The run-up to the year 1798, and the events that took place then, require a bit more complicated backstory if they are to be understood properly. In this entry, I’m going to take a look at the general state of things in Ireland around 1797, the status of the government and the activities of the United Irishmen, in the aftermath of the failed French invasion.
Ireland at this time was a nation in crisis. War, the financial requirements of a large garrison and agrarian agitation was producing an economic crisis, with the Dublin administration close to bankruptcy, increasingly reliant on direct support from London. The dangers of invasion from France was still quite real, with even a pre-consular Napoleon Bonaparte briefly involved in yet another plan to send troops to Ireland, going so far as to meet with Wolfe Tone and to assemble a fleet. But, in the end, he would turn south and attempt an invasion of Egypt instead, once again dashing the hopes of Tone and his confederates.
But even with this, in Dublin Castle, headquarters of the British administration in Ireland, dread of a French invasion continued to be the scene of much fear. The head of the government there was John Pratt, the Lord Camden, who had been appointed Lord Lieutenant in 1795. He faced a difficult task. Aside from the general problems of the country, his own government was ripe with inefficiency and corruption, almost entirely drawn from the Protestant Ascendency. His cabinet held a large degree of power over him, despite Camden’s nominal authority: they included the Lord Chancellor Lord Clare, the Irish Parliament’s Speaker John Foster and the Commissioner of Revenue John Beresford.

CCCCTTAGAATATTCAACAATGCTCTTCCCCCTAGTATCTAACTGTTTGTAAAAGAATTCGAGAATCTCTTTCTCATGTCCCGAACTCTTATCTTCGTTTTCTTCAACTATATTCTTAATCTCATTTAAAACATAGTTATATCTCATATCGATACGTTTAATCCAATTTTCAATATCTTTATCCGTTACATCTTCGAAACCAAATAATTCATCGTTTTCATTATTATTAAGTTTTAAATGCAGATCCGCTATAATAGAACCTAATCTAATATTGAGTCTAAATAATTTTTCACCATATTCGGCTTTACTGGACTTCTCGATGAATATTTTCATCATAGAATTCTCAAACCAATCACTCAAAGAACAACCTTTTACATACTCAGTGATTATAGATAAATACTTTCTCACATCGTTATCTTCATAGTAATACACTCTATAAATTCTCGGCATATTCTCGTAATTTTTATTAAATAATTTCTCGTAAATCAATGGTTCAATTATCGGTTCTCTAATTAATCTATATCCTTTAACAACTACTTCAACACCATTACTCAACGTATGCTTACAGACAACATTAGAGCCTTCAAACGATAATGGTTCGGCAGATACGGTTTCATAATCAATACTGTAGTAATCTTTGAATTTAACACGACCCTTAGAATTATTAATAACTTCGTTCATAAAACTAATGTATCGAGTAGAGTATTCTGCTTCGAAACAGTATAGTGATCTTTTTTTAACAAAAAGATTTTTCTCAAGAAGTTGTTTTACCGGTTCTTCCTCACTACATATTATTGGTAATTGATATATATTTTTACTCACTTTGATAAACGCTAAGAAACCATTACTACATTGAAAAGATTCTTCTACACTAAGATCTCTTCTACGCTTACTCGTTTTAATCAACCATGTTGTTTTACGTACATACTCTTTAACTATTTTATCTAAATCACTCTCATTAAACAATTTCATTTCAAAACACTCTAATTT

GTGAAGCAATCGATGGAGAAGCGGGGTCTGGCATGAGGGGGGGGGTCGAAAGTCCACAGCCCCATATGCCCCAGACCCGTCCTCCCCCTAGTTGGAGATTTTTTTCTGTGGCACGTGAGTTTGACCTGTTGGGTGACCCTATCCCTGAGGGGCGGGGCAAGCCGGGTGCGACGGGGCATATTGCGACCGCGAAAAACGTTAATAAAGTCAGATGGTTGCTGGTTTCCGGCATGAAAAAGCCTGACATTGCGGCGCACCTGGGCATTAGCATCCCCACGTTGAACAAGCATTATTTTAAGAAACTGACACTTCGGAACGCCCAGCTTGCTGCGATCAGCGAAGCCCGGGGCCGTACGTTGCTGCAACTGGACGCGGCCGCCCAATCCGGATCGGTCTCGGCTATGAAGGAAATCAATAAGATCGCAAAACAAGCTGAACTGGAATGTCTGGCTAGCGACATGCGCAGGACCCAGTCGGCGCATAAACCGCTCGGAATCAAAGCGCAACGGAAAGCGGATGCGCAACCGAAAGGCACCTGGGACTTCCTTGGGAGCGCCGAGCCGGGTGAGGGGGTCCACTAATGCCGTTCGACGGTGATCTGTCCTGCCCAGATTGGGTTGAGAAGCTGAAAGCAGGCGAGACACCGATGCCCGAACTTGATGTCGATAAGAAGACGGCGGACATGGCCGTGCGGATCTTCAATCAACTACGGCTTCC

Beresford was a particular problem, asserting a large amount of power through hard won connections and political patronage, something he mixed with an intense loathing for any kind of reform to anti-Catholic legislation. Camden’s immediate predecessor, the Lord FitzWilliam, had caused outrage by sacking Beresford, seeking to combat corruption and siding with those arguing for Catholic emancipation: it wasn’t long before FitzWilliam was recalled and Camden appointed – and he promptly put Beresford back where he had been, tellingly – an act in Irish political history that remained incredibly controversial in 1798. On the whole, it was not an executive authority to provoke a great feeling of faith that the growing crisis could be managed.
Camden watched as agrarian outrages grew in scope, with particular trouble in the midlands, amid reports of houses being raided for arms and trees being cut down to produce pikes. He thought many of the reports and many of the complaints from the upper class directed to him were exaggerated, and resisted calls for martial law to be proclaimed in certain areas. He believed that many of those complaining were causing the very problems that were the source of the unrest, but was too weak to actually resist the clamour. Martial law was declared in some areas, an action that only served to inflame local tensions. The wars of secret societies and the murder of local magistrates continued to put the pressure on. Members of the Protestant Ascendency began to coalesce in towns and the larger country houses, in a situation that was not all that dissimilar to the way that much ground was ceded to Catholics on the early days of the 1641 rebellion and the preceding time of the War of the Two Kings. Camden continued to insist that if only the local authorities would “feel their own strength” then they would be capable of imposing order, but the early months of 1798 had him as beleaguered as ever.
The United Irishmen watched this all with interest of course. In this period they remained underground and, indeed, actually attempted to quell signs that they were planning a rebellion, telling members to avoid dress and hair styles associated with radical elements and to keep any preparations as hushed as possible, not wanting to tip the authorities off. Informers let the government know that a greater danger was in seemingly quiet areas, such as Dublin. In the meantime, the United Irishmen continued to recruit more members and to organise themselves.